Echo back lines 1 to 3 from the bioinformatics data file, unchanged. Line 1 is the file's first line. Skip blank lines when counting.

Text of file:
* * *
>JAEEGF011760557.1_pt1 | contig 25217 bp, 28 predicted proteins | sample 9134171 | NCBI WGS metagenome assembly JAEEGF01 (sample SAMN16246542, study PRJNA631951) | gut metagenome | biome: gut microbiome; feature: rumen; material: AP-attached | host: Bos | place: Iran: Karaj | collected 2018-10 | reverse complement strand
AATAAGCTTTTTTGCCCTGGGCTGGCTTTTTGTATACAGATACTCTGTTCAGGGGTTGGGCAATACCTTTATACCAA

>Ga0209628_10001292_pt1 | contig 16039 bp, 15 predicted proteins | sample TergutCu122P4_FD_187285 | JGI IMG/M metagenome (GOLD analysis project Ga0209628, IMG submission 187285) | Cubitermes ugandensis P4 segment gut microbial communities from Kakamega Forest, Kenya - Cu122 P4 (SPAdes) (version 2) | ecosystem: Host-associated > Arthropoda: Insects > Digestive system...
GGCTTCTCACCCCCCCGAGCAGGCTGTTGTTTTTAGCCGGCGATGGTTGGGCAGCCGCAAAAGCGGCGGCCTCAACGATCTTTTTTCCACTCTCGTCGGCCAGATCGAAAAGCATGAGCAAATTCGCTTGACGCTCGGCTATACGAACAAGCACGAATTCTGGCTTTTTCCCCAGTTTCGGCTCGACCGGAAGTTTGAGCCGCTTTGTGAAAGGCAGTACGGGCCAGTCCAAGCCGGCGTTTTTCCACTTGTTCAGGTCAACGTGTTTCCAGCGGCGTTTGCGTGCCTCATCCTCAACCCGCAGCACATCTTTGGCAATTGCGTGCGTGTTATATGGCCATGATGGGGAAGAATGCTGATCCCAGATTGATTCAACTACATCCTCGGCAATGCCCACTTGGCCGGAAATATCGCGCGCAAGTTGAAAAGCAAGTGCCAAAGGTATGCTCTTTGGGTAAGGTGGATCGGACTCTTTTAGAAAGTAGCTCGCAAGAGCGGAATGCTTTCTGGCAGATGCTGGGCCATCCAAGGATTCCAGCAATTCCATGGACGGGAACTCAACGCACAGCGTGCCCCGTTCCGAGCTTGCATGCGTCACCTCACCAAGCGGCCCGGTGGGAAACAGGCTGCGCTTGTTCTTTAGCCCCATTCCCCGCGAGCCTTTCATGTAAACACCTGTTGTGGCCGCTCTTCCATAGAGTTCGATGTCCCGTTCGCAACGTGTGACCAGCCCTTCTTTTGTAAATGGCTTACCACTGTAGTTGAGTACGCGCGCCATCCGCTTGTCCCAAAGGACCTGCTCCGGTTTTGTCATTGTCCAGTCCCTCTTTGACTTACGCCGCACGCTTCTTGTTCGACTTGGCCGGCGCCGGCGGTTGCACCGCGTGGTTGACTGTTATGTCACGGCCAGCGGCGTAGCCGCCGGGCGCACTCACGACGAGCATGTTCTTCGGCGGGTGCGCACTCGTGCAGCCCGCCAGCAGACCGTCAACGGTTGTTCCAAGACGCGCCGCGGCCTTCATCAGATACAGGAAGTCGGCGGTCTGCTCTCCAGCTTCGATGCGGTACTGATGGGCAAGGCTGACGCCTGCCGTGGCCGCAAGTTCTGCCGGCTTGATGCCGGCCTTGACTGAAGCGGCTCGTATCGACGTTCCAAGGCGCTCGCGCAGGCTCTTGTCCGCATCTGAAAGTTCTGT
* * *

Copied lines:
>JAEEGF011760557.1_pt1 | contig 25217 bp, 28 predicted proteins | sample 9134171 | NCBI WGS metagenome assembly JAEEGF01 (sample SAMN16246542, study PRJNA631951) | gut metagenome | biome: gut microbiome; feature: rumen; material: AP-attached | host: Bos | place: Iran: Karaj | collected 2018-10 | reverse complement strand
AATAAGCTTTTTTGCCCTGGGCTGGCTTTTTGTATACAGATACTCTGTTCAGGGGTTGGGCAATACCTTTATACCAA

>Ga0209628_10001292_pt1 | contig 16039 bp, 15 predicted proteins | sample TergutCu122P4_FD_187285 | JGI IMG/M metagenome (GOLD analysis project Ga0209628, IMG submission 187285) | Cubitermes ugandensis P4 segment gut microbial communities from Kakamega Forest, Kenya - Cu122 P4 (SPAdes) (version 2) | ecosystem: Host-associated > Arthropoda: Insects > Digestive system...